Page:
5. Dead Man’s Hike
No collection of crazy examples of life insurance fraud would be complete without the mention of an Australian millionaire named Harry Gordon. In 2000, Gordon faked his own death, leaving evidence of his disappearance in the form of an empty boat littered with champagne bottles. After his wife cashed in her insurance claim, Gordon used the proceeds to start another life abroad. Eventually, he met another woman, convinced her he was in the witness protection program, and made her his second wife.
It was while hiking in New Zealand that Gordon accidentally ran into his own brother, who had long presumed him dead. Things quickly escalated from there when the brother told his ex-wife about the news. Authorities eventually uncovered the scheme and arrested Gordon, who went on to write the aptly titled book How I faked my own death and didn’t get away with it.
6. The date of death accident
Raul Pero had it all figured out. How hard could it be to fake his own death and impersonate his half-brother to collect $2 million in insurance payments? Things got a bit out of hand, however, when it was revealed that Pero had called to cash his own claim before the date on his death certificate.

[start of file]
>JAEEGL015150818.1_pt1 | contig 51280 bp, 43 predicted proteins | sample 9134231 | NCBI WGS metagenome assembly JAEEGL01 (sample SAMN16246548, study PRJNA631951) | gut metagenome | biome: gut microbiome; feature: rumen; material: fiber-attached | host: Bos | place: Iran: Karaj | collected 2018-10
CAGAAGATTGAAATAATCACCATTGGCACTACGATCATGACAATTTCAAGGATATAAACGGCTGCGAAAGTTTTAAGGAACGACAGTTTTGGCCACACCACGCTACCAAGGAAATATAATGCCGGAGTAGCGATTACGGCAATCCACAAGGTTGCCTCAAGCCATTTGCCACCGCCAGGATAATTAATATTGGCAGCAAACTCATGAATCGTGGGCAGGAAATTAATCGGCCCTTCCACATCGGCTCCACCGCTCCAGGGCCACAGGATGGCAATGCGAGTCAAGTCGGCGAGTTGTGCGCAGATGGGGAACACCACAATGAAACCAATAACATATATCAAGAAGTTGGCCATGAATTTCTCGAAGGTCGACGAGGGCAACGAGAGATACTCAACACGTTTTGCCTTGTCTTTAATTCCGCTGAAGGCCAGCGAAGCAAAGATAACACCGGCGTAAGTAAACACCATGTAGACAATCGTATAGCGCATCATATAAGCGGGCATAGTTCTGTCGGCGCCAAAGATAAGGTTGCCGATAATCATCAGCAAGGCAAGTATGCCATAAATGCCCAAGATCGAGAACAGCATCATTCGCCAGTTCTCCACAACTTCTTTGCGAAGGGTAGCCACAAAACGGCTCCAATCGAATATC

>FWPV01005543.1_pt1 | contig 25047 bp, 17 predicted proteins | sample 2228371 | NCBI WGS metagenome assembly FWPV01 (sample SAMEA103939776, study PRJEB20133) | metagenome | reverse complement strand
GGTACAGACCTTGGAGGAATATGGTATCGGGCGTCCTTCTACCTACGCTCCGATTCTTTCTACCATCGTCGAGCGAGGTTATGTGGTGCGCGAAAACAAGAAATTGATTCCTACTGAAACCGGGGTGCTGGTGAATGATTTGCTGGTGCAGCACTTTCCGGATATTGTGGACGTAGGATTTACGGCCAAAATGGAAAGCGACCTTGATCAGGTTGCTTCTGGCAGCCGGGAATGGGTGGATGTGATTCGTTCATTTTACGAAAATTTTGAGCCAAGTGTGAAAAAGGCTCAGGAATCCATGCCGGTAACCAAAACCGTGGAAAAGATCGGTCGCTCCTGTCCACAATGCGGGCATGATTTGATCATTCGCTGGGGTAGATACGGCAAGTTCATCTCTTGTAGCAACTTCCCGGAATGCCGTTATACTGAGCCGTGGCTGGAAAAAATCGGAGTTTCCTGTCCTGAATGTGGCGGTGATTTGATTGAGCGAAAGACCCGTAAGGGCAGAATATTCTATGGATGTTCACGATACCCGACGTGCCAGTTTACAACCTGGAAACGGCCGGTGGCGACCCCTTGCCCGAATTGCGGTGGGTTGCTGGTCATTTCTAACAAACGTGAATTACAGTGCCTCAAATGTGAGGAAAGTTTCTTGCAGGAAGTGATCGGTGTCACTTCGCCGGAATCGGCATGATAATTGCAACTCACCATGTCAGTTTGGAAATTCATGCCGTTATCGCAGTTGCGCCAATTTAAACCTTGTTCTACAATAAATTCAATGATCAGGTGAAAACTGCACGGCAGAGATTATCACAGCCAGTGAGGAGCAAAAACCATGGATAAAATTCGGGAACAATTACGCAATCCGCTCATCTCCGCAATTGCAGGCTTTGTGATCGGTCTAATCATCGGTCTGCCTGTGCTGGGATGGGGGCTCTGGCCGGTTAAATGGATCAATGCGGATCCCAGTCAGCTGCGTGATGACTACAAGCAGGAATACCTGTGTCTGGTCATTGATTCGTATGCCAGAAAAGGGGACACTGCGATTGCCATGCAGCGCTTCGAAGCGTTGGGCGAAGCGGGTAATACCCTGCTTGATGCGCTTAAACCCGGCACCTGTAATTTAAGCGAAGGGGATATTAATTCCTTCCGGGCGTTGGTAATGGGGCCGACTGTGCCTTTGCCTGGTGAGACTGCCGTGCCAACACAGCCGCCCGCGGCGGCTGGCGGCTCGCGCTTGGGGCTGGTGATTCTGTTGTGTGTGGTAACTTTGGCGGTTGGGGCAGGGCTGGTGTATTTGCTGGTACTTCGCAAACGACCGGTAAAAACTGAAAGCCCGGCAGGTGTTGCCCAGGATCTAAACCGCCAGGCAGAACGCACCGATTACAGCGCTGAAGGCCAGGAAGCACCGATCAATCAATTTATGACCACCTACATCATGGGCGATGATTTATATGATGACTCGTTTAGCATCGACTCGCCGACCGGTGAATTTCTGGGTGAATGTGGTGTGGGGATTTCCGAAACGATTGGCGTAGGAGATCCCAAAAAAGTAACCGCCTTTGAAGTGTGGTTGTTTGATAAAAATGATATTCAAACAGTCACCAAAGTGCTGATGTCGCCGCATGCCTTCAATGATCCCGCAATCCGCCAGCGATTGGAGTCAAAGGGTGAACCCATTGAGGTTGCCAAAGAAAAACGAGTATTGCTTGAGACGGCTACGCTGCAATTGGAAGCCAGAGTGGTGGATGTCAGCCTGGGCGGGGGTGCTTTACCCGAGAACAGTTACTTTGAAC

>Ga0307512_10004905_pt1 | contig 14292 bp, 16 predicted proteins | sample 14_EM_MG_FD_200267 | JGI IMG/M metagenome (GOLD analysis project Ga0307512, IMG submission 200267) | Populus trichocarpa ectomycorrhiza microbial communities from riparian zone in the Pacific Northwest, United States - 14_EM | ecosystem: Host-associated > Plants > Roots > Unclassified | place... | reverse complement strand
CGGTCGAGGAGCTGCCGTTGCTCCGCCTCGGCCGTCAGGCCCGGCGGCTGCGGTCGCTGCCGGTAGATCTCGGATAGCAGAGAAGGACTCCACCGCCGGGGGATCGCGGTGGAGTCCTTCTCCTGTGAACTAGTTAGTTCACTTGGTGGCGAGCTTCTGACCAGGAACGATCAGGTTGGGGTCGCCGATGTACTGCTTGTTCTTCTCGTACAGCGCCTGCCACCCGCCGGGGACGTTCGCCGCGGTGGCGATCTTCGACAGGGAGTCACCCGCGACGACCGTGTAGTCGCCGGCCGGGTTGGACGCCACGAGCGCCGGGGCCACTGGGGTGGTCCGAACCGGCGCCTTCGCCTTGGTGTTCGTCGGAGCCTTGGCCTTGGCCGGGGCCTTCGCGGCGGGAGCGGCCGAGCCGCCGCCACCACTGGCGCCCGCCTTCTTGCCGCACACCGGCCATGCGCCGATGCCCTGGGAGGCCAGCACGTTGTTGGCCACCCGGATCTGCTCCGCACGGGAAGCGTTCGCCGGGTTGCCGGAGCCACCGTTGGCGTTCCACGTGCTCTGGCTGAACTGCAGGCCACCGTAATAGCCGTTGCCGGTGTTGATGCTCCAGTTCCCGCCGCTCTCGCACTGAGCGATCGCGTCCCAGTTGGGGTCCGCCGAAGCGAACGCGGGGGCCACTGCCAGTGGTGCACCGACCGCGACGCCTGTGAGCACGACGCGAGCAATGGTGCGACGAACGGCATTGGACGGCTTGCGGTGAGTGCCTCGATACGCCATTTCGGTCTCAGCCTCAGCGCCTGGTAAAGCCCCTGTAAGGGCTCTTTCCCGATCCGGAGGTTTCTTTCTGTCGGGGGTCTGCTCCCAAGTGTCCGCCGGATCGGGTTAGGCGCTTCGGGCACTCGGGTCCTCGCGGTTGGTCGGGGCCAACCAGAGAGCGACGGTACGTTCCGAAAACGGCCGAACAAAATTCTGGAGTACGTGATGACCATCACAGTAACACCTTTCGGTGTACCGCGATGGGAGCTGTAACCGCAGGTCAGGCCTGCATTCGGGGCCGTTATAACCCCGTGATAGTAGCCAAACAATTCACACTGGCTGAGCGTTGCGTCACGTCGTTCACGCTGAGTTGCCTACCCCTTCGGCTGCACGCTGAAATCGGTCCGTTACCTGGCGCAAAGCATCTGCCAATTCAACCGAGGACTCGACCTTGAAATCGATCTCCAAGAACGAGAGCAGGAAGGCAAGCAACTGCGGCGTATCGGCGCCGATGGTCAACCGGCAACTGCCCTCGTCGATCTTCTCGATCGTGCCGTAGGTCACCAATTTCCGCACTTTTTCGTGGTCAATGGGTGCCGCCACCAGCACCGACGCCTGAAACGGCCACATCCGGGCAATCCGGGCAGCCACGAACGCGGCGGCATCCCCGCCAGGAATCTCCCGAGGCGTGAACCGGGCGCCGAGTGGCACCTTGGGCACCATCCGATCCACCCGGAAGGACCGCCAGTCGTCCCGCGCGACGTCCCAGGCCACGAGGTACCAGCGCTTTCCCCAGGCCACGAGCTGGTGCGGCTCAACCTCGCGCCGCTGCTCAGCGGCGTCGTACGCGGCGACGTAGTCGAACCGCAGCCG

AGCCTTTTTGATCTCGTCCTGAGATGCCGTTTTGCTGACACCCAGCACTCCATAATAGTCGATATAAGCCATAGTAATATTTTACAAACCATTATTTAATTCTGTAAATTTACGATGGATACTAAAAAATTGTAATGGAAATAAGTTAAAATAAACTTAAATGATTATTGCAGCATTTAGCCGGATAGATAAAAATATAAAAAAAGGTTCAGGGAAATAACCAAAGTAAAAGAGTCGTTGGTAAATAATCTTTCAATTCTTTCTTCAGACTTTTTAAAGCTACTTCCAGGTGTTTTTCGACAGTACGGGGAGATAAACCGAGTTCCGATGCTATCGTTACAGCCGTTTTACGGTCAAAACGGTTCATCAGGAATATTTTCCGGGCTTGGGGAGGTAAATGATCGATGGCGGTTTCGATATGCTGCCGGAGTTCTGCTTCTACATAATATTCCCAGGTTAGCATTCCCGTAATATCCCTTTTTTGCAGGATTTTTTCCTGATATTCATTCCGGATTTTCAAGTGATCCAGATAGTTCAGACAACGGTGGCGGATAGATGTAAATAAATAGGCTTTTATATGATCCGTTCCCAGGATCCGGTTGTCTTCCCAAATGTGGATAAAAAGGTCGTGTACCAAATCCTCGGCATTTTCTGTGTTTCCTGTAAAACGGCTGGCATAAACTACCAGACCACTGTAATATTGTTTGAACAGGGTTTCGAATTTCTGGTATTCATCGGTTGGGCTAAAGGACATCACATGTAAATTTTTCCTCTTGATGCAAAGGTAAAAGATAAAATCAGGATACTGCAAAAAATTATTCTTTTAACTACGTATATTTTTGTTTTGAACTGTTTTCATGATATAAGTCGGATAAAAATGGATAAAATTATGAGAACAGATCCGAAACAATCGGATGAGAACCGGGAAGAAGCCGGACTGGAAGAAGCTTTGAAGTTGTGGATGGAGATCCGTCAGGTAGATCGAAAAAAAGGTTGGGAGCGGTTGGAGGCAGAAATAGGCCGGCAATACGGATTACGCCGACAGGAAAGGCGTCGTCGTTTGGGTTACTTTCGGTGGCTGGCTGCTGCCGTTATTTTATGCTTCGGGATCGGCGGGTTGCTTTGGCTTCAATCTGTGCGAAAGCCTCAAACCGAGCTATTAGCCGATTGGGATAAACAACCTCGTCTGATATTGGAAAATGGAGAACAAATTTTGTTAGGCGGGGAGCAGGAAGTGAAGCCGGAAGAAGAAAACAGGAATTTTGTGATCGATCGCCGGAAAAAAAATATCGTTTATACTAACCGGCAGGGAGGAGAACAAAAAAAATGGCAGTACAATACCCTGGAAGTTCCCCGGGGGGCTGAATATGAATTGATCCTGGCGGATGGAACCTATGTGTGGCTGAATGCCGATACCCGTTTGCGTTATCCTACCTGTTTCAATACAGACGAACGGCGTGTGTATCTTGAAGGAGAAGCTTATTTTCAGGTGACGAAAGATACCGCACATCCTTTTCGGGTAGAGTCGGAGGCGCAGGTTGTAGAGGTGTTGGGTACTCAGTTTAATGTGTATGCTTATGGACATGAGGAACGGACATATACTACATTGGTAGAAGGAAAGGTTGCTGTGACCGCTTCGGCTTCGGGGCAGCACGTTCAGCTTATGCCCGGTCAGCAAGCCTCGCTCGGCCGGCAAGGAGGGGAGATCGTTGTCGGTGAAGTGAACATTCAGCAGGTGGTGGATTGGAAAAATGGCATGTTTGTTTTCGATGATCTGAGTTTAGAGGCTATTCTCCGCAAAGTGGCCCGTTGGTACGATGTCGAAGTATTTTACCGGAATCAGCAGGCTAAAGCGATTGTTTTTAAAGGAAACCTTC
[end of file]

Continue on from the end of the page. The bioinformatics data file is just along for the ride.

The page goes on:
Upon discovering that his grave contained an empty coffin, authorities were able to track down Pero, who had applied for a fake passport in the name of an 18-year-old who died in 1968.
7. A visit to the doctor after death
Ahmad Akhtary and his wife Anne decided to cash in on his $550,000 life insurance early in 2008. Unfortunately, their plot wasn’t among the best-planned schemes in the annals of insurance fraud examples. life. Anne filed a complaint that her husband had died in Afghanistan, while he openly continued to live and work in Gloucester.
The couple’s plan fell apart when Ahmad arrived for a routine medical examination, only to be asked why his records showed he had died six months earlier.
8. Sneaky senator caught selling scuba gear after his ‘death’
Senator David Friedland wasn’t exactly New Jersey’s most famous representative. After dodging a series of federal convictions in the early 1980s, Friedland once again found himself on the authorities’ radar. It was around this time that he decided to go scuba diving in the Bahamas, only to disappear and be presumed “drowned”.
Naturally, the authorities were not entirely convinced. After years of eluding capture, Friedland was finally caught after the series of dive shops he started in the Maldives got a little too successful.
9. A Catastrophic Fraud Failure
As for the bizarre cases of life insurance fraud, it seems even cats aren’t banned. After buying insurance for his own injuries in a car accident in 2009, a Washington man named Yevgeniy M. Samsonov decided to seek compensation for the death of his nonexistent cat, Tom.
Samsonov demanded $20,000 to cover his emotional grief over the loss of Tom and even sent the insurance company two photos of his deceased feline. Unfortunately for him, a quick Google search revealed that both photos were from Wikipedia.
10. The strange case of “the canoe man”